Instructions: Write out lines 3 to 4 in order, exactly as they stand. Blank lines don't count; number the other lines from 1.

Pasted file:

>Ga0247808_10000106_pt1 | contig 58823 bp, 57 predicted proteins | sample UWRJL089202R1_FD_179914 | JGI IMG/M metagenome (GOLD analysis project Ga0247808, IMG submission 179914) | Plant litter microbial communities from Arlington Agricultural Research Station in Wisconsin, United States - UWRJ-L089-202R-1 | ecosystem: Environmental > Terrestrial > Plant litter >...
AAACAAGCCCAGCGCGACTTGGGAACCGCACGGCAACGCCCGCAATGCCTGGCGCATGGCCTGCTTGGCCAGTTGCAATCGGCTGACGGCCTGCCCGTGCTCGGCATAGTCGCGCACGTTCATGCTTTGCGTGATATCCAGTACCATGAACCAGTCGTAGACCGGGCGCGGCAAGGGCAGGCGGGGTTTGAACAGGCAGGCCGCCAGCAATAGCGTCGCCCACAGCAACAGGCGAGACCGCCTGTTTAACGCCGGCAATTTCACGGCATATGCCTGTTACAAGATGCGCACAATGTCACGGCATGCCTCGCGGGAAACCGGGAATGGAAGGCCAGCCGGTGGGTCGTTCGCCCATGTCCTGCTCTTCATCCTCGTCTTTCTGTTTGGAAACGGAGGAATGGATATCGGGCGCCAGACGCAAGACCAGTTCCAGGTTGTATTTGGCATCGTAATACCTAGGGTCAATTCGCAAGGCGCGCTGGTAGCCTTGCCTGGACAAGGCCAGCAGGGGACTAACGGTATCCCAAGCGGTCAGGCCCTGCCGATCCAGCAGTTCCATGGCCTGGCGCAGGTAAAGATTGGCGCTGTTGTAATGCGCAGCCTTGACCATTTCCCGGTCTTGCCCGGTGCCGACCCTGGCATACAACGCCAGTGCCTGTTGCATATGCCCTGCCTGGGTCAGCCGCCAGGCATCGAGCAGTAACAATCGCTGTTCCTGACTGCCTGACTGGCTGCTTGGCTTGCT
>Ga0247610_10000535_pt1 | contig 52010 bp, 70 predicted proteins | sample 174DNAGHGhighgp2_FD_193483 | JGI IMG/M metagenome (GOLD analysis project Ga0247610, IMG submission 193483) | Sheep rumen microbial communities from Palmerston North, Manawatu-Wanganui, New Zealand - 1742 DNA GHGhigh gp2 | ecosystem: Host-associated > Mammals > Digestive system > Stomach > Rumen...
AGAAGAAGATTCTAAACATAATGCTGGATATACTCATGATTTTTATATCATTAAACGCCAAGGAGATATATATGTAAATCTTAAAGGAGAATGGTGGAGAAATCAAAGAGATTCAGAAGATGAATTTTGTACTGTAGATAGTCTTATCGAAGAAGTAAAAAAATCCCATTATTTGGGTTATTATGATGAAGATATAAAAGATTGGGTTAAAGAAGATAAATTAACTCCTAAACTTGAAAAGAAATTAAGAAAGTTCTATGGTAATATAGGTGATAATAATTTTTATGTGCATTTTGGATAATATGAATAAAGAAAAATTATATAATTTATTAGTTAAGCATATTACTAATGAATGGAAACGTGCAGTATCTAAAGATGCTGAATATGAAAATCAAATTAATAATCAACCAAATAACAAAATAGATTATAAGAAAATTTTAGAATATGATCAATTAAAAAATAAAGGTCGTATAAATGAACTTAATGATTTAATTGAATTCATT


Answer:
>Ga0247610_10000535_pt1 | contig 52010 bp, 70 predicted proteins | sample 174DNAGHGhighgp2_FD_193483 | JGI IMG/M metagenome (GOLD analysis project Ga0247610, IMG submission 193483) | Sheep rumen microbial communities from Palmerston North, Manawatu-Wanganui, New Zealand - 1742 DNA GHGhigh gp2 | ecosystem: Host-associated > Mammals > Digestive system > Stomach > Rumen...
AGAAGAAGATTCTAAACATAATGCTGGATATACTCATGATTTTTATATCATTAAACGCCAAGGAGATATATATGTAAATCTTAAAGGAGAATGGTGGAGAAATCAAAGAGATTCAGAAGATGAATTTTGTACTGTAGATAGTCTTATCGAAGAAGTAAAAAAATCCCATTATTTGGGTTATTATGATGAAGATATAAAAGATTGGGTTAAAGAAGATAAATTAACTCCTAAACTTGAAAAGAAATTAAGAAAGTTCTATGGTAATATAGGTGATAATAATTTTTATGTGCATTTTGGATAATATGAATAAAGAAAAATTATATAATTTATTAGTTAAGCATATTACTAATGAATGGAAACGTGCAGTATCTAAAGATGCTGAATATGAAAATCAAATTAATAATCAACCAAATAACAAAATAGATTATAAGAAAATTTTAGAATATGATCAATTAAAAAATAAAGGTCGTATAAATGAACTTAATGATTTAATTGAATTCATT